Instructor sheds light on BGSU

Carrie Whitaker and Carrie Whitaker

Pat Francis believes strongly that as an instructor at this University he is required to give students every possible tool they could need to find success.

In accordance to this personal mandate, he has invested a lot of time and money to create a unique new Web site for the use of his students and others at universities nation-wide.

Francis, who works in the Geology department, chose to mix his knowledge of meteorology and technology to create, as a resource for his classes.

The main source of information on the site is from the National Science Foundation, but data is compiled from many other sources.

The information is available because Francis helped BGSU become a member of a database community called Unidata.

Since 1980, information has been available through Unidata as part of the University Corporation for Atmospheric Research, run by the National Corporation of Atmospheric Research and funded by the National Science Foundation.

Other member schools include University of Arizona, Indiana University, Ohio State, Florida State and Iowa State, Francis said.

“As you can see there are a lot of larger schools, larger programs out there that are becoming visible because of the use of this data,” Francis said. “As a member of this department (at BGSU), a department’s job is to expand the vision and the viability of the program and the university.”

And despite the most important reason behind the site — making this information available to students — it has also turned a spotlight on BGSU, Francis said.

For example, Francis said, maybe someone wanted to know what hurricane Frances was doing. “What if instead of saying, ‘let’s check’, they say, ‘let’s check out Bowling Green?'” Francis said with a smile.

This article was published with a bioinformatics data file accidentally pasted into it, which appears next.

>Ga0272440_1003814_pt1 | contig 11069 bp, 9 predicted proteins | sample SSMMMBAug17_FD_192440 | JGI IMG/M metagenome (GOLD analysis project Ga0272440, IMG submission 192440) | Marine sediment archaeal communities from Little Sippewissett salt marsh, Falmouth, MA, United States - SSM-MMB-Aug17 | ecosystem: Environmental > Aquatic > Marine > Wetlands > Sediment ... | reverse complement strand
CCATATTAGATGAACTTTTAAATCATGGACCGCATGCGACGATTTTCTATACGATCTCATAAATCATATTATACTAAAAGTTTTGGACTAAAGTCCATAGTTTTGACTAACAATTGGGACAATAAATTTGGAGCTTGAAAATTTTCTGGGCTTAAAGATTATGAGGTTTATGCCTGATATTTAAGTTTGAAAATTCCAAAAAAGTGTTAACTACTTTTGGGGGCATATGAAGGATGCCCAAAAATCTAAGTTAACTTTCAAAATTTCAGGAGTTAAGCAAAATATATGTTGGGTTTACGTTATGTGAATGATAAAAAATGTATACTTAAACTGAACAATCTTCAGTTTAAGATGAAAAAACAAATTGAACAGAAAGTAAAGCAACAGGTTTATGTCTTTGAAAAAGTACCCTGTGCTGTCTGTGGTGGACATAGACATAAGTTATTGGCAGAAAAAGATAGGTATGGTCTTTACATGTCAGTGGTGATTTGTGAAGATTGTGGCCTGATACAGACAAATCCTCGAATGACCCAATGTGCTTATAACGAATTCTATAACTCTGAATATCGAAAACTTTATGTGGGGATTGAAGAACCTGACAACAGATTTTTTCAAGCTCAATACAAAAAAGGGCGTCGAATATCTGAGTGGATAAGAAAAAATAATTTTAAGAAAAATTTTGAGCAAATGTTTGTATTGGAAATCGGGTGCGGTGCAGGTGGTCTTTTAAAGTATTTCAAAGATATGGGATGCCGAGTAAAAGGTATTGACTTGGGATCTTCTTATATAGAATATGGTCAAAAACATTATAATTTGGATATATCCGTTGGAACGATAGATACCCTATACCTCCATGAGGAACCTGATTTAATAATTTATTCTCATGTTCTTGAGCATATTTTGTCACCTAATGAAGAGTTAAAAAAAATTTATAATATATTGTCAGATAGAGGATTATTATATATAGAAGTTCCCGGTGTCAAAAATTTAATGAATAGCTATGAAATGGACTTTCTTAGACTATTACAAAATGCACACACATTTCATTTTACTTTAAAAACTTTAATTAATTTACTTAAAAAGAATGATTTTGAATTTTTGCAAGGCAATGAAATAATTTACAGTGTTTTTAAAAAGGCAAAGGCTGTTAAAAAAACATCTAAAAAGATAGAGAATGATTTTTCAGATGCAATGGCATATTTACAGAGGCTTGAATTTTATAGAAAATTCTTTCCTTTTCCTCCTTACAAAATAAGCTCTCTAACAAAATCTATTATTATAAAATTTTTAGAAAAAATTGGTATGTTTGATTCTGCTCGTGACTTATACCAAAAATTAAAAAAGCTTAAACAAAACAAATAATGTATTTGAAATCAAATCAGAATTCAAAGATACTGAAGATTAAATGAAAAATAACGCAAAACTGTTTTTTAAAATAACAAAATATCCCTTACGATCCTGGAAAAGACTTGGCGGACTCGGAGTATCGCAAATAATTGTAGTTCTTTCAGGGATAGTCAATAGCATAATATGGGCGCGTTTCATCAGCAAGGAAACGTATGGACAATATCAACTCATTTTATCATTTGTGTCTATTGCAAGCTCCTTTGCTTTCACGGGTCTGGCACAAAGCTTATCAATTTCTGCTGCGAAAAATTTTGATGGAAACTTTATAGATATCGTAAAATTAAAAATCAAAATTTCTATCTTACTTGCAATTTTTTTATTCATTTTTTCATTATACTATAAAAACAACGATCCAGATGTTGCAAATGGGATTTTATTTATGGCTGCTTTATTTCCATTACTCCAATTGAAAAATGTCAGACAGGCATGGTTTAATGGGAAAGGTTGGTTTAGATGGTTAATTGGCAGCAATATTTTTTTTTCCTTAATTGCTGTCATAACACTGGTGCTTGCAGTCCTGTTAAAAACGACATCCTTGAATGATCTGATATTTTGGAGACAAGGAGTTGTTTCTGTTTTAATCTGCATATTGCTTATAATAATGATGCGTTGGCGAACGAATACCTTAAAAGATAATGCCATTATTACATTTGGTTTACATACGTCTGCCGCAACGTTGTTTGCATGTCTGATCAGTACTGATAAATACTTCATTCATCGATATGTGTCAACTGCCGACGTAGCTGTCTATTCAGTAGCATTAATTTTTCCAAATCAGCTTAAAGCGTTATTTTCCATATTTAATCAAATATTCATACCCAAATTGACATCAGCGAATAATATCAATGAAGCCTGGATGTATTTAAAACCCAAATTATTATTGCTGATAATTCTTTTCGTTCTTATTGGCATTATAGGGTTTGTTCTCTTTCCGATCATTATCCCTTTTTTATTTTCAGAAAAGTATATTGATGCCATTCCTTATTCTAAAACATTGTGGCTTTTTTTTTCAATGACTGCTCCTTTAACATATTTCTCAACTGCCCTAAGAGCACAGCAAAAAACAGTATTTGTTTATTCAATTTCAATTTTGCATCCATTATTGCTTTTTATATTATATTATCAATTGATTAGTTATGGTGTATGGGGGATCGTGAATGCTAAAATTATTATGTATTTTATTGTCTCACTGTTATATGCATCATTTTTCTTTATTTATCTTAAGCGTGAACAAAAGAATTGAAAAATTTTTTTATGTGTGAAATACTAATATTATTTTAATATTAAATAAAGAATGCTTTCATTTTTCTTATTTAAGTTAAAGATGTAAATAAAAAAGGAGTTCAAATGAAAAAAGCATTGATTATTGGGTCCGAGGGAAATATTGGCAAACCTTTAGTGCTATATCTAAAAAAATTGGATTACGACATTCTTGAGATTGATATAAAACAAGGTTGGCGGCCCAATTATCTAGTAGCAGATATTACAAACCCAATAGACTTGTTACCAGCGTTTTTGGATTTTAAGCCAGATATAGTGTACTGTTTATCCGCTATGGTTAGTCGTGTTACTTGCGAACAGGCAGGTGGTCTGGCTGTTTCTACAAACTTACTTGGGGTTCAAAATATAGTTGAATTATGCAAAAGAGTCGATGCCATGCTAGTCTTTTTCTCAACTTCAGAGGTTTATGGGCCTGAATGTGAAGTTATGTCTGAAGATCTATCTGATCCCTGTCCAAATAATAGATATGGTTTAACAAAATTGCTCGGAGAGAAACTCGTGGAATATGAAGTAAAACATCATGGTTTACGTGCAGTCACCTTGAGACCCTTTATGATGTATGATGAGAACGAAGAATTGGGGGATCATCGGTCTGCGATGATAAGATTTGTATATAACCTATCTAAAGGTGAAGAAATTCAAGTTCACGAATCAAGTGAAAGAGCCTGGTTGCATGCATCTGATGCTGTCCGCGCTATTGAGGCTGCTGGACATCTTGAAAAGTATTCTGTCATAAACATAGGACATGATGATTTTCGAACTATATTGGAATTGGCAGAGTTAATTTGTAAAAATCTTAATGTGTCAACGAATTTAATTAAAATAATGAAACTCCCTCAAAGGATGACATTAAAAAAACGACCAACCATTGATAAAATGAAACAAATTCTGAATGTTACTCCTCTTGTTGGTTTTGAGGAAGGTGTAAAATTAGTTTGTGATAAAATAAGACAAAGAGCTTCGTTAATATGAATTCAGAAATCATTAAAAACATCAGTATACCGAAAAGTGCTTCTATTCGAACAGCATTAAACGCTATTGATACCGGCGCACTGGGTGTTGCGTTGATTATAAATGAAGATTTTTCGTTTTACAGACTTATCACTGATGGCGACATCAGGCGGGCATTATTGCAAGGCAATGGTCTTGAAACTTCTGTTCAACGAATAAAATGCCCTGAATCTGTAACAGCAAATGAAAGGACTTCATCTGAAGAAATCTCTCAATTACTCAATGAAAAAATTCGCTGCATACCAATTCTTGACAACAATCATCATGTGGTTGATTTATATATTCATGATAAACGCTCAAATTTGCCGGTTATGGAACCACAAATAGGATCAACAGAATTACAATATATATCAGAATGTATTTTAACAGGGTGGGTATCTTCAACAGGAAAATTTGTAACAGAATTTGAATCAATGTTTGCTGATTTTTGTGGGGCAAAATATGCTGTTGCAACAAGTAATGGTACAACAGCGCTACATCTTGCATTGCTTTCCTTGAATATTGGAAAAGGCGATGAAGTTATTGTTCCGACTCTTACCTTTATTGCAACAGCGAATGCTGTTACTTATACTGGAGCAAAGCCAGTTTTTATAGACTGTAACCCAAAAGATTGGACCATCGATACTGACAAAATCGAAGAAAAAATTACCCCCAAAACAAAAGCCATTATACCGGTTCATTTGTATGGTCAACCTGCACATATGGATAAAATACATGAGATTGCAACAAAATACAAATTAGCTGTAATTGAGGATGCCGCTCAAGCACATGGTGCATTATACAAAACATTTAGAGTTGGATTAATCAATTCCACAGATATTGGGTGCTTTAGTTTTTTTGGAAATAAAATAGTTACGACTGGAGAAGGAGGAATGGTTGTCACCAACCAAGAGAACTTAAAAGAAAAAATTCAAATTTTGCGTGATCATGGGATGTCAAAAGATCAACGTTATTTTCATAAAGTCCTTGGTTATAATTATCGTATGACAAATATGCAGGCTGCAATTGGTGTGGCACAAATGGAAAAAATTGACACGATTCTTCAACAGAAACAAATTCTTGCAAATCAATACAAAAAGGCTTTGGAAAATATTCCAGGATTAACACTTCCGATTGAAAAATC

His main goal, however, is to give his Weather and Climate students the chance to understand meteorology in a new way.

“There are many ways to educate a person,” Francis said. “You can educate with pieces of paper, or you can educate by watching the weather and most importantly by having the students utilize the top of the line, most common software used in this science.”

The site makes local weather data available, including diagrams, links to other Web sites as well as satellite images from all over the world and much more.

It has also generated over 1 million hits in the last year, Francis said.

The site is useful for other students as well, Francis said. “Anyone can use the Unidata information, that is why it is a resource community.”

Jeff Weber, software engineer and climatologist from Boulder, Colo., works for Unidata. He said the community has now grown internationally, reaching Australia Vietnam, Russia, the United Kingdom, Antarctica, Barbados, Costa Rica and Hong Kong.

“Today — with the technology and high-speed opportunities we have — really the only restriction is the speed of light,” Weber said. “Which makes for a better community on the Internet.”

Francis has taken the chance to link BGSU to this community and if you ask him, is nowhere near completion.

“This isn’t elaborate yet, what you are looking at is only the beginning,” Francis said. In the near future he wants to have every single radar on the planet available at students’ fingertips.